Logansport Pharos-Tribune from Logansport, Indiana on January 21, 1898 · Page 40
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Logansport Pharos-Tribune from Logansport, Indiana · Page 40

Logansport, Indiana
Issue Date:
Friday, January 21, 1898
Page 40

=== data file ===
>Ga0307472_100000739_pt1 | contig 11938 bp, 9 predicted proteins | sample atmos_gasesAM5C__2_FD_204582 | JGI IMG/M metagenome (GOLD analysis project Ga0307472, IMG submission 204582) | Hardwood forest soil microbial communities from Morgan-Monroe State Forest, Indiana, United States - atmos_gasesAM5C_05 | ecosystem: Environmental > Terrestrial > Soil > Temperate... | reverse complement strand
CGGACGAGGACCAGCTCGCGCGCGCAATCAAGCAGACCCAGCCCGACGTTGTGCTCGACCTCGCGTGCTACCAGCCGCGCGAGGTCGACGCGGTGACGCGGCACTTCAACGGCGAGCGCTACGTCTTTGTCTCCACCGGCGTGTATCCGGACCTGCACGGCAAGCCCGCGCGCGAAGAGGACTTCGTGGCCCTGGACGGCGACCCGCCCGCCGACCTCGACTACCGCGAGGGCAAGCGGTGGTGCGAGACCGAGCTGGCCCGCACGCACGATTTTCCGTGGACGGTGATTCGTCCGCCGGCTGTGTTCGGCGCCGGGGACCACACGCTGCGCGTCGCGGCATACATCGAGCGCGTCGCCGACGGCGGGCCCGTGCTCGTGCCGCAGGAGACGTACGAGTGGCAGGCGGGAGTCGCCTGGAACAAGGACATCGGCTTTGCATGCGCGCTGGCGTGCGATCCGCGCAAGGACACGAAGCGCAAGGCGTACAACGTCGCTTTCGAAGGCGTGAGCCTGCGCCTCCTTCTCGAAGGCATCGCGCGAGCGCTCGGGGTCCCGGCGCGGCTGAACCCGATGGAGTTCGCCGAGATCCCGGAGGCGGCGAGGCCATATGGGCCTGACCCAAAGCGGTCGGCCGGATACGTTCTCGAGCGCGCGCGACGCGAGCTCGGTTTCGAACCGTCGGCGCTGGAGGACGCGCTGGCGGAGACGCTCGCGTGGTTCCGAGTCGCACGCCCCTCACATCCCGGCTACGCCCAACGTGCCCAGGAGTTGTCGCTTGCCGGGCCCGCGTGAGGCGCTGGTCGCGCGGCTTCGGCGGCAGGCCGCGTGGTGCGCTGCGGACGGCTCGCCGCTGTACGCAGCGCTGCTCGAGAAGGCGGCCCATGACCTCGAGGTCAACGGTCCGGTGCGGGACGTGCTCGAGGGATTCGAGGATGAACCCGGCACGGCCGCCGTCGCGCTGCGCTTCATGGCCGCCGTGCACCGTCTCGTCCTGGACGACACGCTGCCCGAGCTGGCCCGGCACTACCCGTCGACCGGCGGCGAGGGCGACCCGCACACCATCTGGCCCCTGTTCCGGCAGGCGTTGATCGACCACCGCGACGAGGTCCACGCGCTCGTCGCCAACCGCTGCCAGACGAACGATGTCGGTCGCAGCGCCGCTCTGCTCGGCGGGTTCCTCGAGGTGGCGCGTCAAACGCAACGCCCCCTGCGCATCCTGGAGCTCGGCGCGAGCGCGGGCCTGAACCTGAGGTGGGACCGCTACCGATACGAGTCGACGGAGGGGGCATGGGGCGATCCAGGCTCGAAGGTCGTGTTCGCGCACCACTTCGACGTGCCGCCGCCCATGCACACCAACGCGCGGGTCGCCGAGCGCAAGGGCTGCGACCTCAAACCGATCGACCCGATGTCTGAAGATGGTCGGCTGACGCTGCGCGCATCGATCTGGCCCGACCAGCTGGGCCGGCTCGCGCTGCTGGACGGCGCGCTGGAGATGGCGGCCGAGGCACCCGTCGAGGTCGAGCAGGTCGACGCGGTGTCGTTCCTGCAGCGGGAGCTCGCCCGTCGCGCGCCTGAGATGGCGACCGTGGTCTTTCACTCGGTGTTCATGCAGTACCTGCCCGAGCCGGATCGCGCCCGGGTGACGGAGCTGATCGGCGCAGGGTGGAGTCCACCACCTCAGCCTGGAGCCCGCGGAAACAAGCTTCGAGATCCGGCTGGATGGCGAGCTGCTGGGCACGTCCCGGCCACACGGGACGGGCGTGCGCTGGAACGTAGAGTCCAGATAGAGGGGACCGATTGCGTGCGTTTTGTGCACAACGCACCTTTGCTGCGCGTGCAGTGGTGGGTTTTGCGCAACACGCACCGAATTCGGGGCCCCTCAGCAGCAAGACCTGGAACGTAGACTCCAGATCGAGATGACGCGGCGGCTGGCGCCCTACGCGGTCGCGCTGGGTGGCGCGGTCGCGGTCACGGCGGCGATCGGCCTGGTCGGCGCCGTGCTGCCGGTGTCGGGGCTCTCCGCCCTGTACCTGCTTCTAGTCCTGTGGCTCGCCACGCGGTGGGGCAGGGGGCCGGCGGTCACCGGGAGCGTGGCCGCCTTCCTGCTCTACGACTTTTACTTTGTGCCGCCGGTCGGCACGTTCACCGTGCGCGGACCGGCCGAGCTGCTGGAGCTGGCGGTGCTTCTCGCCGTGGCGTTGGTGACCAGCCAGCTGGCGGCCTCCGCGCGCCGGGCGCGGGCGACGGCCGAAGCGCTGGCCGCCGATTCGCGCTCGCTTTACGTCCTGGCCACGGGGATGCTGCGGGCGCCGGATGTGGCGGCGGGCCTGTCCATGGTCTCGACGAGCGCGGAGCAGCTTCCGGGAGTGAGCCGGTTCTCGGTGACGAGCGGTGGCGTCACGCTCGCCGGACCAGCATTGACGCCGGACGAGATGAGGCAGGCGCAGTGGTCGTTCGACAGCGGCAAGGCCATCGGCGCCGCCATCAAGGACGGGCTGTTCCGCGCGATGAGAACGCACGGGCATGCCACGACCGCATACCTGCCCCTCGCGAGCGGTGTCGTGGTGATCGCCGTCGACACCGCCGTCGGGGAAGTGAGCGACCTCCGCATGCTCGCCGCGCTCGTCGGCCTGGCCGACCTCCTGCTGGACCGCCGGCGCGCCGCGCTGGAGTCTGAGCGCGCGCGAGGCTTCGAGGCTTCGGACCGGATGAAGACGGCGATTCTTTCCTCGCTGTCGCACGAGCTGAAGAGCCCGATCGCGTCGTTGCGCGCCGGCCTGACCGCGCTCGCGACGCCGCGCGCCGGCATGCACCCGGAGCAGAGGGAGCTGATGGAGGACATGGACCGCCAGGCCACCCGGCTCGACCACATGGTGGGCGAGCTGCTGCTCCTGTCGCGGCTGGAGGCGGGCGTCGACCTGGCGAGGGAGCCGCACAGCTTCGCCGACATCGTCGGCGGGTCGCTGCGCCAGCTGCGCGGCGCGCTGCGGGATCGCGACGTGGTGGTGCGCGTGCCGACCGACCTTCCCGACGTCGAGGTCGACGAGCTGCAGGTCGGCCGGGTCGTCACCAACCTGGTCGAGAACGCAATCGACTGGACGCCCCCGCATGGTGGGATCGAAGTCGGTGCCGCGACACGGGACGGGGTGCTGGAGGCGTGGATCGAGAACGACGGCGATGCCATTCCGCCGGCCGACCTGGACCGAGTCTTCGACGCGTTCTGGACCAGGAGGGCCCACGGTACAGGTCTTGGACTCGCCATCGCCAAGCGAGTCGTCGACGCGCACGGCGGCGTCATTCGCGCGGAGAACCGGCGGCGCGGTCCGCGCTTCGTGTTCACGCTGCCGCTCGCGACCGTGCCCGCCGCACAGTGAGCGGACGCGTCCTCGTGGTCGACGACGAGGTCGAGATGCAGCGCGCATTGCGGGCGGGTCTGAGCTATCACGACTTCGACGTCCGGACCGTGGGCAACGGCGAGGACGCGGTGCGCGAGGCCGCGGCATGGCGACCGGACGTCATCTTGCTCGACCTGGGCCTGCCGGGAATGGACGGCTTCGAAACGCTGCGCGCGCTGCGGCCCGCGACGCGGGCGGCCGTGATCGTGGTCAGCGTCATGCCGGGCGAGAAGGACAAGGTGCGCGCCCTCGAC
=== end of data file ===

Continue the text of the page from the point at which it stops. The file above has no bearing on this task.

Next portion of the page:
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PRISON_FOR LIFE Such is the Verdict of the Jury in the Mclntosh Case. DEFENDANT HEARS HIS DOOM WITH STO= ICAL INDIFFERENCE. Verdict Generally Approved by Those Who Heard the Evidence. Mclntosh Will be Taken to Prison as Soon as Motion for New Trial is Disposed Of. the State prison not more tham twenty- one years nor less than two years. In this State all crimes are defined by ijtritute. •'The statute prescribes that, 'Upon an indictment or information for an offense consisting of different degrees, the jury may find the defendant not guilty of the decree charged in the indictment or information and :guilty of any degree inferior thereto or of an attempt to commit the offense and in all other cases the defendant may be found guilty of any offense the commission of which is necessarily included in that with which he is charged In the indictment of information.*" "The statute further declares as follows: " 'A defendant is presumed to be innocent until the contrary is: proven. When there is a reasonable doubt whether his guilt ibe satisfactorily shown, lie must ibe acquitted. When there is a reasonable doubt in which of two or more degrees of an offense he is guilty, he must be convicted of the lowest degree only.' "The constitution of our State declares that: " 'In all criminal cases whatever the jury shall nave the right to determine the law and facts. The constitution is the Supreme law of this Friday and Saturday, The last two days that you will have an opportunity to get those fine REMNANTS, ODDS and ENDS • / At half price as we will positively close this greatest of great Bargain ; Giving Sales Saturday night, Bargains are plentiful. We have marked all our , remaining Remnants at a still further reduction as every Remnant must be sold Friday and Saturday.—Come tomorrow to THE GOLDEN RULE'S Great Remnant Clearing; Sale.-Next week's attraction will be our<^ ANNUAL MUSLIN UNDERWEAR SALE. atelv following the arrest of his slayer en on his account tha tit *as all un are still fresh in the minds of all. r f It was shortly after 1 o'clock on that afternoon when the report came from i over tbe river that a murder had been that: The jury In the Mclntosh case returned a verdict of gulltj of murder In the first degree at 8 o'clock thiB morning and fixed the penalty at life Imprisonment. At 6 o'clock this morning it was known that the jury had agreed upon a verdict. A number of people were on the streets about the court house at that hour. Judge'Chase and the attorneys in the case were summoned as soon as the bailiff was informed that a verdict had been agreed upon. At 8 o'clock court was convened, the jury was called in and through its foreman the following verdict was reported: State of Indiana, Cass county. SB: In the Circuit Court of Case County, January term, 1888. The State of Indiana vs. John McIntosh. We, the jury, find the defendant, John Molntosli, guilty of murder in the first degree as he stands charged in the indictment.and fix his punishment at imprisonment in the Indiana state prison for life. . BUKKETT, Foreman. erally behaved himself. A good deal of his money went for drink Instead of being used to support his family. THE JUDGE'S CHARGE. A deep stillness pervaded the room as Foreman Barkett announced that the jury had agreed upon a verdict. Mclntosb, who occupied a chair near his attorneys, eyed the jurors anxiously. Lasit night he spoke hopeful ot being acquitted. When the written vdrdict was turned over to the clerk the gaze of the defendant was turned to that official, and wh :n the latter read, the verdict, Mclntoah gave DO outward sign of emotions other than a slight twitching of the muscles of the lips. Judge Chase polled the jury to learn if all were satisfied with the verdict rendered. Each in turn gave an affirmative answer, and the jury was then discharged . It is stated that a verdict might have been ruaohed earlier than 6 o'clock this morning, but the jury deemed it wiso in considering a case involving a duty to society and justice to one charged with the gravest of crimes that; all the evidence submitted in the trial should be carefully considered and a verdict reached after due deliberation. The Pharos learns from one of the jurors that the only question about which there was room to quibble was in relation as to whether Pottmeyer fired a shot at Mclntosh in the alley. In this matter there was oonllotlng evidence. While some ol the jurors favored inflicting the death penalty, this sentiment among them was not strong, and it was maintained by those opposed to hanging that the death penalty should be exacted with great care. The verdict seems to meet with universal 1,'avor. The attorneys on both sides are complimented for the ability with whioh they conducted the trial. Mclntosh takes the verdict rather unconcernedly. He seems to be a man who can adjust himself to any fate. He hopes for a new trial. His wife and five children are devoted to him, and two ol! the boys were at tbe court house enrlly this morning to hear the verdict. Everybody speass well of his wife. She has endured mi,ny privations. The family Is poor, but the boys are now old enough tci help make a living. Mclntosh his been tn industrious man, and whtm not drinking has gen- In&tructlons Giren to the Jury by Jndge '!"" Chase—Final Scenes in the Trial. . It -was just 3 o'clock when Mr. Kistler concluded his speech and at five minutes after 3 Judge Chase began reading his instructions to the jury, which occupied! an hour. During this time the court room was packed to almost suffocation, tout dispite tbe enormous crowd the best of order was maintained throughout, each one eagerly endeavoring to catch every word as it fell from the Judge's lips. The jurors leaned forward in their seats paying the strictest attention, and the defendant during the entire time never tout once removed his gaze from tho Judge. Once Mclntosh's little boy attracted his attention, 'but only for an instant. But there was one in the court room who, while listening to the words of the Judge, gave his attention elsewhere. That was the small son of the murdered man. Pottmeyer's boy, who has been a constant attendant upon the trial, has frequently been noticed gazing intently on the face of his father's slayer, -but when Judge Chase began his instructions the boy's gaze became riveted ou Mclntosh's face and never once was that intense look removed. Judge Chase said: "Gentlemen of the jury: The defendant stands charged in the indictment in this cause with murder in the first degree. Our statute defines murder in the first degree as follows: "Whoever purposely and with premeditated malice 'Or in the perpetration of or attempt to .perpetrate any rape, arson, robbery or iburglary. or by administering poison or causing the same to be done, kills any human being is guilfy of murder in the first degree and upon conviction thereof shall suffer death or toe imprisoned in the State prison during life in the discretion of the jury. "Murder in the second degree is defined as follows: " "Whoever purposely and maliciously but without premeditation kills any human 'being is guilty of murder in the second degree and upon conviction thereof shall 'be imprisoned in the State prison during life. "Manslaughter is defined as follows: " 'Whoever unlawfully kills any human being without malice, express or implied, either voluntarily upon sudden heat or involuntarily but in the commission of some unlawful act is guilty of manslaughter and upon conviction thereof shall be imprisoned in ; supreme law 01 mis ouiw. •»,— •The statutes of the State prescribe i committed on the Westside and ,o,n 1 hundreds of persons were hurrying to -The court must then charge -the ! the scene of the tragedy. Before^ the jurv. which charge upon the request of j crowd arrived the police had taken be" prosecuting attorney, the defend-1 charge of the salo°* and adm* on ,o ant or his counsel made at any toe;the place was denied the P^-J™J before the commencement of the argu- through the half curtained window ment shall be in writing, and the In-', looking out on the alley at the rear o structions therein contained numbered, the building the curious gazed on tne and signed by the court. In charging prostrate form of the dead maasms the jurv he must state to them all mat- body lay cooling m its ou n,bloo* The ters of law which are necessary for scene in the saloon wa, a ^kenm their information in giving their ver- one aud one not to be soon foigotten diet If he presents the facts of the ; by those who looked upon it case he must inform the jury that j In the meantime John Mclnto.h. the Sev have a right also to determine the slayer of Frank Pottmeyer. and v,l.o law; and now? gentlemen of the jury.' in a running fight on the street ha,l the court instructs you that in this case shot and painfully wounded M.S. on trial before you, you as jurors are Pottineye, a sister and^ , , fact involved therein and have the man. had been taken in charge by the the law of the' police and was hustled to the county that tbe statutes requires the court, however, to instruct the jury. "The court submits for your use five forms of verdict, one for murder in the first degree, making the penalty death: one for murder in the first degree making the penalty imprisonment during life; one for murder in the second degree making the penalty imprisonment for life; one for manslaughter under the statute now in force in respect to an indeterminate sentence and one for acquittal of the defendant Yon are at liberty to use these forms or not as you deem best and are at liberty to prepare and use such forms as you may prepare yourselves in making your verdict. The indictment in the case you may take with you." • Judge Chase continued with 'the instructions asked by the State and by the defendant. They covered the questions of premeditation, malice, self-de- > fense. reasonable doubt, and the character and occupation of the deceased, the accused and the witnesses. The Intense excitement necessary, for he could take care of j himself if they would give him a gun and a good club. Although the excitement over the affair was as intense the next day fears- of violence died away for the time being. Public interest however, began to center in the condition of Miss Pottmeyer, who was the most seriously injured of tbe three victims of Mcln- tosb's gun after he had killed the man whom he accused of robbing him. Until it was authoratively announced that, her injuries were not dangerous Mcln-J tosh had no .reason to rest easy in his cell, for had her injuries proven fatal, adding a second and an innocent victim to his fury, it is impossible to predict what the outcome would have been. Possibly Mclntosh would never have had a trial. When first taken to the jail Mclntosh talked incessantly and incoherently of the shooting. A great crowd followed him and struggled about the door in an effort to hear what he had to say. As soon as he was in the jail the county physician was summoned to dress the revolver wound which he said had been inflicted on him t>y Frank Pottmeyer. but which general report at tho time accredited to a shot from the revolver in the hands of Will Pottmeyer in the running fight on the street between the t\vo. Mclntosh also requested that Judge Lairy be summoned, and upon that gentleman's arrival, and at his suggestion. Mi'Iutosh closed his mouth and his story of the affair was never told to hprs than his attr'w-s until he told it last week on the witness stand. During the months passed in jail by Mclntosh he received no visitors other than members of his immediate family and his attorneys, but the fact that within the shaky walls of the Cass county sieve was confined a man who would soon be placed on trial for his life caused that institution to become an object of greater curiosity than for some years past. Many visitors called on the sheriff hoping to be permitted to see and talk to the prisoner, but they went away disappointed, aud had to content themselves with an occasional glimpse of the man as he gazed from his window, and those whom he chanced to recognize and saluted by word or sign considered themselves especially favored. Mclntosh stood his confinement in Is .the mark of the gentleman. We keep your linen as it should be. We do the work quickly ud as well as modern machinery, pure soap and good workmen can. do it. A postal brings our wagom. Both 'phones 110. Marshall's Lanndry, 608 Broadway. the affair and rumors of plots for sum- the Cass county jail well and is rated Kistler, for the State, and M. F. Mahoney and A. G. Jenkines, for tke defense, have each and every one conducted their portions of the case in a manner which will give them standing among leaders of tbe profession at a»y bar. Another department that should n»t be overlooked is that of Sheriff Homburg and his deputies. From the arrest of Mclntosh until the present their conduct has been unquestionable and "the way in which they have enforced the order of the court regarding quiet and order in the court room has only added to their good reputation. The evidence of tbe State and defense. Mclntosh's story and the rebuttal testimony, have all been given in these columns in detail, together with a.n outlined report of the argument of each attorney and the court'* charge to the jury so that all are familiar with the entire History of the most important criminal case in the history of the Cass Circuit court, and the verdict herein announced completes the story. •![ It has been evident to those In regular attendance that the men composing the jury have stood their confinement remarkably well. While they showed some weariness < ach evening they would come up the next morning refreshed and ready for further enlightenment in the case upon which they had been chosen to pass judgment But one thing occurred to mar the pleasure of their enforced companionship in their quarters and that was the death of William Allspaugh's daughter the grief of which I» shared to all possible extent "by every, . member of the jury. lu his fellow; jurors has Mr. Allspaugh found sympathy of deep sincerity. mary vengence became current street talk as the day wore on. The coming of night, in view of the many rumors, only tended to increase the uneasiness felt in official circles, and while full credence could not be placed in the j by Sheriff Homburg as a model prisoner. THE TRIAL. The trial of John Mclntosh on the street talk and- reports coming from charge of murder in the first degree various quarters, it was deemed advis- was set for Jan. 10, and on that morn- able by those in authority to be on the safe side. Accordingly Mclntosh was ing the interest of the public was ^_ shown to be centered in Pottmeyer's placed in a cell in the woman's depart- j slayer by the fact that the court room ment of the jail, on the second floor,' was crowded with spectators, and which cell has been his home since th-> from the very first, to the last session day of his arrest. During the after- of the trial that interest has held and noon and early evening extra guards even increased until hundreds had to and deputies were sworn in. the jail be turned from the court house unable was filled with implements of war. and to gain admittance. -Sheriff Homburg, acting under instruc- j The most remarkable feature of the tions from Judge Chase, was prepared trial is the despatch with which it has ro protect his prisoner at all hazards. ! These preparations on the part of the officials, and the additional rumor that Governor Mount had been re- been conducted. No extended legal bickerings have been allowed the attorneys by the court and the filing of cx- ceptions was done quickly and with- Official facsimile of Medal Awarded DR. PACE'S CREftH BaKMG POWDER t no ™ or tne one and that no excuse lor the crime ------- , . ... the acts of the 'accused as <*arged m itia should an outbreak occur, only astonishing. Eighty-one veniremen had added to and intensified the excitement to be examined and cross examined on the streets. . -U'ain and again, yet tbe twelve men ' in the vicinity of the jail were crowd- law governing the ease against a man ! ed with persons all anxious to hear the for putting to an end the life of a fel- were chosen before 11 FOUND A REVOLVER. It was rumored last night that Sheriff Homtourg had allowed John Mclntoch to have a revolver and a razor in hte cell. The sheriff was interviewed and he said that in making their daily search the revolver was found secrete* in the cell. Tbe prisoner had been allowed to shave himself, which accounts for the presence of the razor. Contrary to the current report which says the revolver was a large one, 44 calibre, it -was a small 22. Now is the Time to Buy Shoes Cheap. Men's $5.00 Leather Lined Shoes for 13.5« Men's $4.00 Leather Lined Shoes for 3-0« Men's $3 50 Shoes for 2.75 Men's $3.00 Shoes for. 2.50 see fit to explain those acts that was his privilege. The instructions were ****** '• through the night on different corners o'clock on the second day. This same •could" be found little groups of men speed was the order throughout tbe en- easrerly discussing the tragic event of tire trial of the case, but at the same •The police -were time every item of testimony relative the and covered every point m the dence. When Judge Chase concluded court room was cleared, the jury placed dav just past ^.—_ *. — , >v - , alert, all approaches to the city were was considered by both sides. The se' watched, and the night force "checked lection of a jury and the examination up" to headquarters Very fifteen min- of the scores of witnesses-all done in one short week—would have required in charge of the bailiff and more remained of the great trial save to hear the verdict = THE CRIME The tragic death of Frank Pottmeyer in his saloon on Front street on the afternoon of Nov. 4, last and the exciting scenes and Incidents immedi- at least double the time in many other , quickly assembled at any desipsd point courts. But no outbreak occurred, no lynchers j Another extraordinary feature con- came, and the night passed without in- ( nected with this case is the compara- cident i tive J" out * °* ' tae attorneys in charge. Through it all Mclntosh, in his cell in Not an old man on either side; the ages j_ jiiUU^n I.L in* ' »<A^J.ii«-'J*3i-ir "-* i«"j %.~— - •— - , — the jail, was calm, cool and "nervy", range from 30 to 37 years. Yet In n* j remarking to Sheriff Homhurg when case has intellect, talent and tenacity] be heard of the extra precautions tak- toeea more evident George and Frank i Ladies' 13.50 Shoes for 2.75 Ladles' 83.00 Shoes for 3.5« All others shoes as low in proportion. For Cash Only. STEVENSON & fflNSGL-^ 403 Broadway.